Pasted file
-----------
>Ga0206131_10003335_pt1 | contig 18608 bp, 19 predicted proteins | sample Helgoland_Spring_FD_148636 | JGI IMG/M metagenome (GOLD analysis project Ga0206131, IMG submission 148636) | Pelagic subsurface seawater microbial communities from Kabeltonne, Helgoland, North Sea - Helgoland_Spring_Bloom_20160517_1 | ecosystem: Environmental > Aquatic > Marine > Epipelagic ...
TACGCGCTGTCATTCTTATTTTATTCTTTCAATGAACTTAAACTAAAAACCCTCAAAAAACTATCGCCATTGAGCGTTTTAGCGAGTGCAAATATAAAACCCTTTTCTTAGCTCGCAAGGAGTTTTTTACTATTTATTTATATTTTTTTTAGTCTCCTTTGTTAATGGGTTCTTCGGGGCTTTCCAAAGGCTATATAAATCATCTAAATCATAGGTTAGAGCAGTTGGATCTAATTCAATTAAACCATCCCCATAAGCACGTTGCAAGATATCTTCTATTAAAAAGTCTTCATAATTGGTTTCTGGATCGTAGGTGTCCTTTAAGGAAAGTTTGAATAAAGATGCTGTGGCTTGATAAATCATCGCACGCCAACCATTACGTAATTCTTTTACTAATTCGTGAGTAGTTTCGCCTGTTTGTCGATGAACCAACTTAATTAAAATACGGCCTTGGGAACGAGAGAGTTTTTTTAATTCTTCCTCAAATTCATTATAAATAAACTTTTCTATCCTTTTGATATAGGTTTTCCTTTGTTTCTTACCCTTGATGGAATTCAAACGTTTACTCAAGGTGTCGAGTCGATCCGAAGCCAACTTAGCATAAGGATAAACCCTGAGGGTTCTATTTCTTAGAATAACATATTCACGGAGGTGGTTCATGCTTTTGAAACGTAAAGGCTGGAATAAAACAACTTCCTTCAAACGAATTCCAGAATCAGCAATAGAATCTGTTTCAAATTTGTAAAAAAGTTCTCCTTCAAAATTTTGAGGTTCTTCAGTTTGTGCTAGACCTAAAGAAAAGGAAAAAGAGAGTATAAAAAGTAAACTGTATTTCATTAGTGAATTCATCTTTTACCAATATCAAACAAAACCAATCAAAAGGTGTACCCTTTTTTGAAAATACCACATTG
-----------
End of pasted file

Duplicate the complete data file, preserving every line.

>Ga0206131_10003335_pt1 | contig 18608 bp, 19 predicted proteins | sample Helgoland_Spring_FD_148636 | JGI IMG/M metagenome (GOLD analysis project Ga0206131, IMG submission 148636) | Pelagic subsurface seawater microbial communities from Kabeltonne, Helgoland, North Sea - Helgoland_Spring_Bloom_20160517_1 | ecosystem: Environmental > Aquatic > Marine > Epipelagic ...
TACGCGCTGTCATTCTTATTTTATTCTTTCAATGAACTTAAACTAAAAACCCTCAAAAAACTATCGCCATTGAGCGTTTTAGCGAGTGCAAATATAAAACCCTTTTCTTAGCTCGCAAGGAGTTTTTTACTATTTATTTATATTTTTTTTAGTCTCCTTTGTTAATGGGTTCTTCGGGGCTTTCCAAAGGCTATATAAATCATCTAAATCATAGGTTAGAGCAGTTGGATCTAATTCAATTAAACCATCCCCATAAGCACGTTGCAAGATATCTTCTATTAAAAAGTCTTCATAATTGGTTTCTGGATCGTAGGTGTCCTTTAAGGAAAGTTTGAATAAAGATGCTGTGGCTTGATAAATCATCGCACGCCAACCATTACGTAATTCTTTTACTAATTCGTGAGTAGTTTCGCCTGTTTGTCGATGAACCAACTTAATTAAAATACGGCCTTGGGAACGAGAGAGTTTTTTTAATTCTTCCTCAAATTCATTATAAATAAACTTTTCTATCCTTTTGATATAGGTTTTCCTTTGTTTCTTACCCTTGATGGAATTCAAACGTTTACTCAAGGTGTCGAGTCGATCCGAAGCCAACTTAGCATAAGGATAAACCCTGAGGGTTCTATTTCTTAGAATAACATATTCACGGAGGTGGTTCATGCTTTTGAAACGTAAAGGCTGGAATAAAACAACTTCCTTCAAACGAATTCCAGAATCAGCAATAGAATCTGTTTCAAATTTGTAAAAAAGTTCTCCTTCAAAATTTTGAGGTTCTTCAGTTTGTGCTAGACCTAAAGAAAAGGAAAAAGAGAGTATAAAAAGTAAACTGTATTTCATTAGTGAATTCATCTTTTACCAATATCAAACAAAACCAATCAAAAGGTGTACCCTTTTTTGAAAATACCACATTG